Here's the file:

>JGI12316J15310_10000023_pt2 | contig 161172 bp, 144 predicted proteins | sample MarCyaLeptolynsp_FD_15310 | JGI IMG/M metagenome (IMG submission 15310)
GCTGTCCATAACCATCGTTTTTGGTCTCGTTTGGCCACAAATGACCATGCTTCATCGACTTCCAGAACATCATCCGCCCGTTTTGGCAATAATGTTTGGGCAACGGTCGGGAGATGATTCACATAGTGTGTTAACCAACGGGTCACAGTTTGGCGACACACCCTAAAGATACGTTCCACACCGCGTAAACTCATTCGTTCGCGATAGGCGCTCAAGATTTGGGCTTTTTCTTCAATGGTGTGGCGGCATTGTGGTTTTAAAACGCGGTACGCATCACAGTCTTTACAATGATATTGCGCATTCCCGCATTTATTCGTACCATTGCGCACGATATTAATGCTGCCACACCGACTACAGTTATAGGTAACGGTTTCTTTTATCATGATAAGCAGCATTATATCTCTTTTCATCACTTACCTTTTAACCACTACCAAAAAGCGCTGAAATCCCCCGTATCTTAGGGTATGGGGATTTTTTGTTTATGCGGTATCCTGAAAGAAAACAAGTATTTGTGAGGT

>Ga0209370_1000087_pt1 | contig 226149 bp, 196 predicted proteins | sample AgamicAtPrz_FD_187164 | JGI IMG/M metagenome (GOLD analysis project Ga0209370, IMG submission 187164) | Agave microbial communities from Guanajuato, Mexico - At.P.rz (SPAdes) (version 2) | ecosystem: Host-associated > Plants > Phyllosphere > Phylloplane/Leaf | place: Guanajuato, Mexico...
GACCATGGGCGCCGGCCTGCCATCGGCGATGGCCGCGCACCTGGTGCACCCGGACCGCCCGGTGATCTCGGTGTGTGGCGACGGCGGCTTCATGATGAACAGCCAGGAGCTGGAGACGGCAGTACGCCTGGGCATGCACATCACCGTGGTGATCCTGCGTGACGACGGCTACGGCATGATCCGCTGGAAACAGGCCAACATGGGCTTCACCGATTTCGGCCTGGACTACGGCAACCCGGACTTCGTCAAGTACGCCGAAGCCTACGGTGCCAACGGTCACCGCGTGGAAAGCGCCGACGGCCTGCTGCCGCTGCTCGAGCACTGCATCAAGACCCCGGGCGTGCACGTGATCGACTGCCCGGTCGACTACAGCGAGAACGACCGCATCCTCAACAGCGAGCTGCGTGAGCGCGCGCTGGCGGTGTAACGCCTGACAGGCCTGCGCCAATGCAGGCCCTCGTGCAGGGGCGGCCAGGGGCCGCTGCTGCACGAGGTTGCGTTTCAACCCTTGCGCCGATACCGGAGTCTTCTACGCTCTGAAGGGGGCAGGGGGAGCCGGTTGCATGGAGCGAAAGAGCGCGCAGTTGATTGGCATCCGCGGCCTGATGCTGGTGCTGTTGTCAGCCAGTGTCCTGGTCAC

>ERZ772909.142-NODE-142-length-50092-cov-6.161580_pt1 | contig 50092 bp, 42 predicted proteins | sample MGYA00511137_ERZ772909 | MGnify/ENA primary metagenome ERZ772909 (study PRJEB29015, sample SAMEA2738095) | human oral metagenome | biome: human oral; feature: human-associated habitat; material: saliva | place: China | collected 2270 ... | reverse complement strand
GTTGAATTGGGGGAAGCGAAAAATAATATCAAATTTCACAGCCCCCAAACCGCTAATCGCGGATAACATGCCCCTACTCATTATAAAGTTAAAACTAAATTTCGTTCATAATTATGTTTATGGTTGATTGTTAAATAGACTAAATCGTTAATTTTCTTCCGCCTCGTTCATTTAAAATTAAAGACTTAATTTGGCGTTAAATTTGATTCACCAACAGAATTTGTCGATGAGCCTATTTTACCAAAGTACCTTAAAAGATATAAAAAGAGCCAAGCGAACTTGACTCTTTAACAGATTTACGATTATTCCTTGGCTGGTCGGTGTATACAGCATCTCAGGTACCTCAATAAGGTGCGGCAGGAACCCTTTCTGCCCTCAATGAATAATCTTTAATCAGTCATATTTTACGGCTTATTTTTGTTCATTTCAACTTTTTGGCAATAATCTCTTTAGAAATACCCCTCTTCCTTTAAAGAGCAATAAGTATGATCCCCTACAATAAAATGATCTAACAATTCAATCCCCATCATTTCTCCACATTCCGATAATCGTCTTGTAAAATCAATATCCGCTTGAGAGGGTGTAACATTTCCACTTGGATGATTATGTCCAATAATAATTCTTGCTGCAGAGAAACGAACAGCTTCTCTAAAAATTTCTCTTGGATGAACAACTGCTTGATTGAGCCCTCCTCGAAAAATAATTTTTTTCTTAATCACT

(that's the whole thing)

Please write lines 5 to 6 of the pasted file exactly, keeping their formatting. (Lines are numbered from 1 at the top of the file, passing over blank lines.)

>ERZ772909.142-NODE-142-length-50092-cov-6.161580_pt1 | contig 50092 bp, 42 predicted proteins | sample MGYA00511137_ERZ772909 | MGnify/ENA primary metagenome ERZ772909 (study PRJEB29015, sample SAMEA2738095) | human oral metagenome | biome: human oral; feature: human-associated habitat; material: saliva | place: China | collected 2270 ... | reverse complement strand
GTTGAATTGGGGGAAGCGAAAAATAATATCAAATTTCACAGCCCCCAAACCGCTAATCGCGGATAACATGCCCCTACTCATTATAAAGTTAAAACTAAATTTCGTTCATAATTATGTTTATGGTTGATTGTTAAATAGACTAAATCGTTAATTTTCTTCCGCCTCGTTCATTTAAAATTAAAGACTTAATTTGGCGTTAAATTTGATTCACCAACAGAATTTGTCGATGAGCCTATTTTACCAAAGTACCTTAAAAGATATAAAAAGAGCCAAGCGAACTTGACTCTTTAACAGATTTACGATTATTCCTTGGCTGGTCGGTGTATACAGCATCTCAGGTACCTCAATAAGGTGCGGCAGGAACCCTTTCTGCCCTCAATGAATAATCTTTAATCAGTCATATTTTACGGCTTATTTTTGTTCATTTCAACTTTTTGGCAATAATCTCTTTAGAAATACCCCTCTTCCTTTAAAGAGCAATAAGTATGATCCCCTACAATAAAATGATCTAACAATTCAATCCCCATCATTTCTCCACATTCCGATAATCGTCTTGTAAAATCAATATCCGCTTGAGAGGGTGTAACATTTCCACTTGGATGATTATGTCCAATAATAATTCTTGCTGCAGAGAAACGAACAGCTTCTCTAAAAATTTCTCTTGGATGAACAACTGCTTGATTGAGCCCTCCTCGAAAAATAATTTTTTTCTTAATCACT